ISO & ASA

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#1
Can anyone help me to understand the difference between ISO and ASA. The "Auto" ISO setting on my Olympus 8080WZ is ISO 50, so what does that equate to in ASA.

I remeber when using my Minalta x700 many years ago that I always purchased either 200 ASA or 400 ASA films and never really bothered about the ISO number, now I wish I had.

Am I right in thinking the higher the ISO, the less light you need and the better quality of picture you will get.
 

Steep

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#2
They are actually the same, so ISO 50 = ASA 50

ISO = International Standards Organisation ASA = American Standards Association
 
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ronb
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#3
Steep, thanks for your reply but does that mean then that I should set my ISO to say 400 in brither light and 100 say in poor light??
 

CT

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#4
As Steepsays ASA (Now defunct) and ISO are the same - the numerical values denote the same film speed, or with digital - sensor sensitivity.

There wasn't actually an ISO number in your Minolta days, you're probably thinking of the DIN rating (Deusche Industry Norm) which was a German system running alongside ASA for years. When you bought a film it would have both ASA and DIN ratings on the carton. 400ASA = 27DIN - 200ASA = 24 DIN. An increase of 3 under the DIN rating doubled the film speed. DIN was a crap system and after a big dust up between the Yanks and the Germans, both systems were swept away in favour of the single ISO system we now use which is really still ASA by another name. :wink:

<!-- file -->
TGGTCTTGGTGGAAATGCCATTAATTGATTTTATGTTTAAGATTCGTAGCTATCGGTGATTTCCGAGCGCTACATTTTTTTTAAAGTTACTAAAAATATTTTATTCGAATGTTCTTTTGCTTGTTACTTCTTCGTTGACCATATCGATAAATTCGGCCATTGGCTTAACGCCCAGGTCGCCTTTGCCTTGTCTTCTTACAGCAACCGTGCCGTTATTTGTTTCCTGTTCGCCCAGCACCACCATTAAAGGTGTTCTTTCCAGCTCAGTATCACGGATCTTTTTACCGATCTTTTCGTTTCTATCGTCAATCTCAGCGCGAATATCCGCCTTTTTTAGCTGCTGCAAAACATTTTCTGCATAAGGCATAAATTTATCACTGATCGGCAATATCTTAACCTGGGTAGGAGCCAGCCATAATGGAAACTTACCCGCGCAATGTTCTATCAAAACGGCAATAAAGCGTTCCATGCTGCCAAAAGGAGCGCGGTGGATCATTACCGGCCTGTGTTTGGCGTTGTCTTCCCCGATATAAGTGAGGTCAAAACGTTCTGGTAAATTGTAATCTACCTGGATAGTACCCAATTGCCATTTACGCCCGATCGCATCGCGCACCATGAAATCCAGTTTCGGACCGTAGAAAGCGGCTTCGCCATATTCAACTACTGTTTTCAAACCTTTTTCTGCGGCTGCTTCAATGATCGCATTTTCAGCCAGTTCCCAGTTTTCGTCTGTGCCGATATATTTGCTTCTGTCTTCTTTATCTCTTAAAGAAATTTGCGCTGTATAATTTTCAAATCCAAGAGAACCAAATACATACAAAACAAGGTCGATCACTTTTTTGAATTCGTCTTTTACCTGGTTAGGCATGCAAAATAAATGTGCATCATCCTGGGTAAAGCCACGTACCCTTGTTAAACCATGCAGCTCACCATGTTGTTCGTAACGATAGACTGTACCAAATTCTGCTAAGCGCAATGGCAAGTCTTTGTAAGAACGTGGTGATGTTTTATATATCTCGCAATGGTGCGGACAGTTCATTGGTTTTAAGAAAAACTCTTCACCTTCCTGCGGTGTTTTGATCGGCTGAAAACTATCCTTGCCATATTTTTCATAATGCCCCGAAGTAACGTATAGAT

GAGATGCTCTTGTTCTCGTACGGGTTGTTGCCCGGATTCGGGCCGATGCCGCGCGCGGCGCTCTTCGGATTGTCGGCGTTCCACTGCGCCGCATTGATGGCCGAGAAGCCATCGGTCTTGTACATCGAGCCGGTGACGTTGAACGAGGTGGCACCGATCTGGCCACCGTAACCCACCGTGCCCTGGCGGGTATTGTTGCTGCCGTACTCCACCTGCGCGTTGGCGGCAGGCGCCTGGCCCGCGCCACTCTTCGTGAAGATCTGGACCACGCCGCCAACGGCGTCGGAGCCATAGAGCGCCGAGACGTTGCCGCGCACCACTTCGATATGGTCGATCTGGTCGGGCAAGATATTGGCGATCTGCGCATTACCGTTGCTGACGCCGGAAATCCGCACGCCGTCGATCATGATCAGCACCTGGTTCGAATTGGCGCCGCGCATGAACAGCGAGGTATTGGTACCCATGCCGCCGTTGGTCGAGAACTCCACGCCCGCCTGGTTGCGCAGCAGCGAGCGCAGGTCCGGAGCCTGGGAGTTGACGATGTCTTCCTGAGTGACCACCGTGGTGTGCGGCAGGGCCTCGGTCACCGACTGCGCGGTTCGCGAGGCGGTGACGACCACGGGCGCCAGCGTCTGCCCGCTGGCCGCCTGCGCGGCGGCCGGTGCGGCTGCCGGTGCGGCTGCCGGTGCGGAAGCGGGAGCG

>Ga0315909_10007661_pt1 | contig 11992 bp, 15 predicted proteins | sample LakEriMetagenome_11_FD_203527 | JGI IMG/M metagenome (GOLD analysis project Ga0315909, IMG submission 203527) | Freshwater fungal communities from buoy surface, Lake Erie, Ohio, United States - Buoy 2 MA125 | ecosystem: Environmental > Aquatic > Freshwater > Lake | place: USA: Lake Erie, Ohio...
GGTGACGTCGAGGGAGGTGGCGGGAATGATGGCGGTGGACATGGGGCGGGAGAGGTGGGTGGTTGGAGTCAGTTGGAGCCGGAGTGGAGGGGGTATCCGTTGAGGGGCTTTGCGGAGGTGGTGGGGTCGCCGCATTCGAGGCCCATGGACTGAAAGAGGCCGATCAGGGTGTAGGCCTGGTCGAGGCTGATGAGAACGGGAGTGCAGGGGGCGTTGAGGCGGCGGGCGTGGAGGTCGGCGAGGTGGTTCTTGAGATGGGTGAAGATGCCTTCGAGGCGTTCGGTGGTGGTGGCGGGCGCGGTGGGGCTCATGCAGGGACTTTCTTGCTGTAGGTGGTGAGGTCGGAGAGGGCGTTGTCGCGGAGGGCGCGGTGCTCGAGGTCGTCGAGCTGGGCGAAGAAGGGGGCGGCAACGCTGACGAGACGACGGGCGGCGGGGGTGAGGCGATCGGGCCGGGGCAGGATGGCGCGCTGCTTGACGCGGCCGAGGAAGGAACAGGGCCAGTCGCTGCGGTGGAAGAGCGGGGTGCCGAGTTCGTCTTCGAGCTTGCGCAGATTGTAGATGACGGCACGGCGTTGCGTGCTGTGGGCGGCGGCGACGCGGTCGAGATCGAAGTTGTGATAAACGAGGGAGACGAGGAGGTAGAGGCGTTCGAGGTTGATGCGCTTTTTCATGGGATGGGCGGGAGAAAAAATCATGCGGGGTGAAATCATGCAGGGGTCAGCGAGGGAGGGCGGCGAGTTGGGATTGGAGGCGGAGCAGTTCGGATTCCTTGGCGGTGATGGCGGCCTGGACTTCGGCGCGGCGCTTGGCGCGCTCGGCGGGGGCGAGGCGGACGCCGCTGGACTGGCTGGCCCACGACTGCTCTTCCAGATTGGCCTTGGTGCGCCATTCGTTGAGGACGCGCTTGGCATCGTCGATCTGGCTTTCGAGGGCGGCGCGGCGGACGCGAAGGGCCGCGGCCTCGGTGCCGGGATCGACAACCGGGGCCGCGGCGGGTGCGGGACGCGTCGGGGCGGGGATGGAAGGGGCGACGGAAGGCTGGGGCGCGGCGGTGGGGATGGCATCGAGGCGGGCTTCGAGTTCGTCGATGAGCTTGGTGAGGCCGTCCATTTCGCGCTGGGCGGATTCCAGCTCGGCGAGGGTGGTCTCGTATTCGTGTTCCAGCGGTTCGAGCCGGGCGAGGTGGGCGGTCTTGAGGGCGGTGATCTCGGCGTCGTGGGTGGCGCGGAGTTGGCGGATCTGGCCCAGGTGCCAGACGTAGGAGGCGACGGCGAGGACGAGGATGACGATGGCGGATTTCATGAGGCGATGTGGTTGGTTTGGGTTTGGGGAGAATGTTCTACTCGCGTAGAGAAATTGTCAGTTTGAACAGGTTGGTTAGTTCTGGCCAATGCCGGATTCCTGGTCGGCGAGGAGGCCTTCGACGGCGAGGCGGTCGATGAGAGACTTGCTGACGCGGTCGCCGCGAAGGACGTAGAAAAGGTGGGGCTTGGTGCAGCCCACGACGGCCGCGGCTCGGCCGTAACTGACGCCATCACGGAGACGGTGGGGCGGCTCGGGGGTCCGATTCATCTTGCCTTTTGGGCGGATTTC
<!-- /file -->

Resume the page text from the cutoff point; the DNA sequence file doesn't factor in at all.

You are right in saying that the higher the ISO the less light you need, but you're wrong in thinking you get a better picture, in fact the reverse is true.. This applies equally to film or digital.

A film is basically just a gelatine strip covered in silver halide crystals which are light sensitive. The only difference between a slow film and a fast one, is that a slow film has very fine silver halide grains, so you need good light to use it, but you get very good enlargements due to the fine grain. With fast film the bigger grains of silver halide catch more light - it's really that simple. The downside is that as you begin to enlarge your iimage that large grain structure becomes visible much more quickly.

With digital we don't have grain, we have pixels, but you'd have to enlarge an image much bigger than 1:1 to see them. The problem we have with digital is image noise. Image noise is that pitting you see in your images, particularly in the shadow areas and in shots taken in low light. The practical problems are just the same as with film and grain. The higher the ISO number the lower the light you'll be able to work in but the penalty is noise in your images. As with film, we get the highest quality images with digital by using the lowest ISO number we can in any given circumstances. Circumstances often force us to use a higher ISO than we'd like. One of the many advantages of shooting in RAW format is that RAW processing software is usually pretty good at filtering image noise out to get the best noise free images you can if you're forced to use high ISO.